The concept of a configuration may be generalized to higher dimensions, for instance to points and lines or planes in space. In such cases, the restrictions that no two points belong to more than one line may be relaxed, because it is possible for two points to belong to more than one plane.
Notable three-dimensional configurations are the Möbius configuration, consisting of two mutually inscribed tetrahedra, Reye's configuration, consisting of twelve points and twelve planes, with six points per plane and six planes per point, the Gray configuration consisting of a 3×3×3 grid of 27 points and the 27 orthogonal lines through them, and the Schläfli double six, a configuration with 30 points, 12 lines, two lines per point, and five points per line.
A further generalization is obtained in three dimensions by considering incidences of points, lines and planes, or j-spaces (0 ≤ j < 3), where each j-space is incident with Njk k-spaces (j ≠ k). Writing for the number of j-spaces present. a given configuration may be represented by the matrix:
The principle extends generally to n dimensions, where 0 ≤ j < n. Such configurations are related mathematically to regular polytopes.
Read more about this topic: Configuration (geometry)
Other articles related to "dimensions, dimension, higher dimensions, higher":
... See also n-dimensional space#History The possibility of spaces with dimensions higher than three was first studied by mathematicians in the 19th century ... In 1827 Möbius realized that a fourth dimension would allow a three-dimensional form to be rotated onto its mirror-image, and by 1853 Ludwig Schläfli ... Higher dimensions were soon put on firm footing by Bernhard Riemann's 1854 Habilitationsschrift, Über die Hypothesen welche der Geometrie zu Grunde liegen, in which he ...
... Higher dimensions Find the number of non-attacking queens that can be placed in a d-dimensional chess space of size n ... More than n queens can be placed in some higher dimensions (the smallest example is four non-attacking queens in a 3 × 3 × 3 chess space), and it is in fact known that for any k, there are higher dimensions ...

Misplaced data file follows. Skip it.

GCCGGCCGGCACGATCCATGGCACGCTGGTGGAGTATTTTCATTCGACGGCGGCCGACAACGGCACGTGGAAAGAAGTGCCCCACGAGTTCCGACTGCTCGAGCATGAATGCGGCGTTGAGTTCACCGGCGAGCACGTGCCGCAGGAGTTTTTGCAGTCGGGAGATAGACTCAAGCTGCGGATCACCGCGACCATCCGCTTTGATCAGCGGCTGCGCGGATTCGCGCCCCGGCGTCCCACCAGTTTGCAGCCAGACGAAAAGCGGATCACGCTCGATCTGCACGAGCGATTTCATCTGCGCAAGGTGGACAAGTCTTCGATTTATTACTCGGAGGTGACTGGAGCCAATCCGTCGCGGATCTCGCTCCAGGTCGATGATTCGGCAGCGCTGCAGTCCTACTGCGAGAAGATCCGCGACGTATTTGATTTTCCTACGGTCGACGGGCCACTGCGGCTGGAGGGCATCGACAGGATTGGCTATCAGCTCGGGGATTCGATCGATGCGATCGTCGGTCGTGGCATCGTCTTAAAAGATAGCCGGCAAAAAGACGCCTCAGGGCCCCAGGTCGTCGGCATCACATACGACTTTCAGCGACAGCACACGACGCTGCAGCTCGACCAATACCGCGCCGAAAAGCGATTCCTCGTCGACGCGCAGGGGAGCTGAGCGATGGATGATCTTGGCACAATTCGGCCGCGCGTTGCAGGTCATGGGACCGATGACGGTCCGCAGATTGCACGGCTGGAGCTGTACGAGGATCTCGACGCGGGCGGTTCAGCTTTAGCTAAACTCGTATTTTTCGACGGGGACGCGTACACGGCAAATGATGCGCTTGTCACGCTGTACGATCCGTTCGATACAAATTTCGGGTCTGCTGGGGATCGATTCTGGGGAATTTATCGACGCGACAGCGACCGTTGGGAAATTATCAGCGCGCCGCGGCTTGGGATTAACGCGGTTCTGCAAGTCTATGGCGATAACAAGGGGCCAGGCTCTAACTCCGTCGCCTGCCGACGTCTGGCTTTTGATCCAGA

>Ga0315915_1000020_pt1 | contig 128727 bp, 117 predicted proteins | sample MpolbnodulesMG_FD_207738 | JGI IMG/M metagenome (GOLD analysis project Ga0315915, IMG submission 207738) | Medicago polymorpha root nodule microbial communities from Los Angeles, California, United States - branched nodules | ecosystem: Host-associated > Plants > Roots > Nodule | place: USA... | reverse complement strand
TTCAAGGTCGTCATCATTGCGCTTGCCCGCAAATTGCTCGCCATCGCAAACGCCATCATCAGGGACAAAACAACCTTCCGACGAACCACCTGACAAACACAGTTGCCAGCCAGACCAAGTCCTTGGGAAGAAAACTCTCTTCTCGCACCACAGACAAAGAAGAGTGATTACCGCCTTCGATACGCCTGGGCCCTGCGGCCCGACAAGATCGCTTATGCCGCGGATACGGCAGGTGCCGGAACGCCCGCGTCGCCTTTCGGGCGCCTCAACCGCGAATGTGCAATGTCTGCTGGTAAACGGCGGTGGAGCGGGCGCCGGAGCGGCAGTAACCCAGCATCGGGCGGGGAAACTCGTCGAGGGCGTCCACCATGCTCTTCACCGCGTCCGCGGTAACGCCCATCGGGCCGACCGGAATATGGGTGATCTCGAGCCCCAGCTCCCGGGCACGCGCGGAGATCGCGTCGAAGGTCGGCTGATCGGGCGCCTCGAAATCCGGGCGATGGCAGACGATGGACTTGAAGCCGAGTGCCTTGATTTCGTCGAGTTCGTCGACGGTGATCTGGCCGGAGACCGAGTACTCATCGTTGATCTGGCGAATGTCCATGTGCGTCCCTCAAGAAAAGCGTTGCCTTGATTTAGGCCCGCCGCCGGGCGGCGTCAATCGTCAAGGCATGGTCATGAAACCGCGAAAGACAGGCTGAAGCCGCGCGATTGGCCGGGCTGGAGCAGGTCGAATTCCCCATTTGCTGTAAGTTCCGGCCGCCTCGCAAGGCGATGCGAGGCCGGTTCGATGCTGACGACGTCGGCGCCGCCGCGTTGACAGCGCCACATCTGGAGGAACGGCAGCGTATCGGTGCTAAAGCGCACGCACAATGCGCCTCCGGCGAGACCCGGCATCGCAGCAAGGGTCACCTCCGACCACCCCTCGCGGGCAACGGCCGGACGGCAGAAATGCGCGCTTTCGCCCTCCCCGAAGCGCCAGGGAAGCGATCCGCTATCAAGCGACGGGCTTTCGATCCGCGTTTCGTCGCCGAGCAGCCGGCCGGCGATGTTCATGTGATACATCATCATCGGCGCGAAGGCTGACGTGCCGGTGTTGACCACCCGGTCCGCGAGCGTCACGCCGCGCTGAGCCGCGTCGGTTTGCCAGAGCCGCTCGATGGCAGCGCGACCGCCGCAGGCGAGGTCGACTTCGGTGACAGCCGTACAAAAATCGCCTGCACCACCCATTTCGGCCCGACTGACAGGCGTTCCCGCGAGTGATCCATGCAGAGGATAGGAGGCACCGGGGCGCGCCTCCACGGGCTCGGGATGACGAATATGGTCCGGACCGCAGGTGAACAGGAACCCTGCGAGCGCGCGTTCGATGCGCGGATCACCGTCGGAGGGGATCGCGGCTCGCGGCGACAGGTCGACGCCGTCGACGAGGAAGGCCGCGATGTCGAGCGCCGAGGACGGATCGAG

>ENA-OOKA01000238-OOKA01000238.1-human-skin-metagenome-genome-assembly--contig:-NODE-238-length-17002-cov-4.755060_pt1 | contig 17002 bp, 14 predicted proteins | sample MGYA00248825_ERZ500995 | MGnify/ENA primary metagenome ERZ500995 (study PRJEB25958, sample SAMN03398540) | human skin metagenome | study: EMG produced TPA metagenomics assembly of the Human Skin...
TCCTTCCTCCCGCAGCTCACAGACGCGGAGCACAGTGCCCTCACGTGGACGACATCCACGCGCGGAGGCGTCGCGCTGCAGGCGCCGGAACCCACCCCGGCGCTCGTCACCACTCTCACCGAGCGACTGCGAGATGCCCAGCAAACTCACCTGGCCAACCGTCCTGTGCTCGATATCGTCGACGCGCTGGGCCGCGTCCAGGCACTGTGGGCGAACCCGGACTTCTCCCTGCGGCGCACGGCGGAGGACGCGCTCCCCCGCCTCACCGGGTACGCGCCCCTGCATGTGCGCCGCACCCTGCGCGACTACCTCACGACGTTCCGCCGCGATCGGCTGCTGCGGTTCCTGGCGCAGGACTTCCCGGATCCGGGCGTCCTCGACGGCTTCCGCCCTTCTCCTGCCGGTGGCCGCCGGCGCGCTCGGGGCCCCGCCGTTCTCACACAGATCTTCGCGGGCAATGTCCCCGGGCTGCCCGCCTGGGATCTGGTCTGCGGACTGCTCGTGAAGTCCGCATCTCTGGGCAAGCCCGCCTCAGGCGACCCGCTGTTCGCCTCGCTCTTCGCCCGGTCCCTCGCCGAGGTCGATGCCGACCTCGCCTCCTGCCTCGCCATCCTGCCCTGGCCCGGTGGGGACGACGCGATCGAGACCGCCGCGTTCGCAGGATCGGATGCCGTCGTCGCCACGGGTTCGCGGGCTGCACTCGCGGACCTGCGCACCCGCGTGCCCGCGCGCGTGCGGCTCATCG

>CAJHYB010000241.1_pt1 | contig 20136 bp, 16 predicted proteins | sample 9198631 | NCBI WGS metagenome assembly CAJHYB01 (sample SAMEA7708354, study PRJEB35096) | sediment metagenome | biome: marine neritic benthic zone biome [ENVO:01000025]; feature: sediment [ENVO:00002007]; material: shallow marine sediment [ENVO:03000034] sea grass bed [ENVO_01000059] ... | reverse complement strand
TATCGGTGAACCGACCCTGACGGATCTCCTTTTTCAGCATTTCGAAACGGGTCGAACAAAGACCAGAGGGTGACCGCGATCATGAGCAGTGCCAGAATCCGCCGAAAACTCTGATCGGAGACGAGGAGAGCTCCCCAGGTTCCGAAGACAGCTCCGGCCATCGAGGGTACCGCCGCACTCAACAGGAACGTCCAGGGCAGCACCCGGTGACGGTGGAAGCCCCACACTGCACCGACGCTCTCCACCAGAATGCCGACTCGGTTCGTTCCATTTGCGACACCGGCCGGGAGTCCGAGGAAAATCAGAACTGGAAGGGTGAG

... ("classic" noise) but with a lower computational overhead, especially in larger dimensions ... to address the limitations of his classic noise function, especially in higher dimensions ... Simplex noise scales to higher dimensions (4D, 5D) with much less computational cost, the complexity is for dimensions instead of the of classic noise ...
... This higher dimensional concordance is a relative form of cobordism – it requires two submanifolds to be not just abstractly cobordant, but "cobordant in N" ...
... This can be described in any dimension but is best done in three where parallels can be drawn with more familiar objects, before being applied to higher dimensions ... In two dimensions the geometric interpretation is trivial, as the space is two dimensional so has only one plane, and all bivectors are associated with it differing only by a scale factor ... In three dimensions there are three properties of a bivector that can be interpreted geometrically The arrangement of the plane in space, precisely the attitude of the plane (or ...
Famous quotes containing the words dimensions and/or higher:
“It seems to me that we do not know nearly enough about ourselves; that we do not often enough wonder if our lives, or some events and times in our lives, may not be analogues or metaphors or echoes of evolvements and happenings going on in other people?or animals?even forests or oceans or rocks?in this world of ours or, even, in worlds or dimensions elsewhere.”
—Doris Lessing (b. 1919)
“Art, it seems to me, should simplify. That, indeed, is very nearly the whole of the higher artistic process; finding what conventions of form and what detail one can do without and yet preserve the spirit of the wholeso that all that one has suppressed and cut away is there to the readers consciousness as much as if it were in type on the page.”
—Willa Cather (18731947)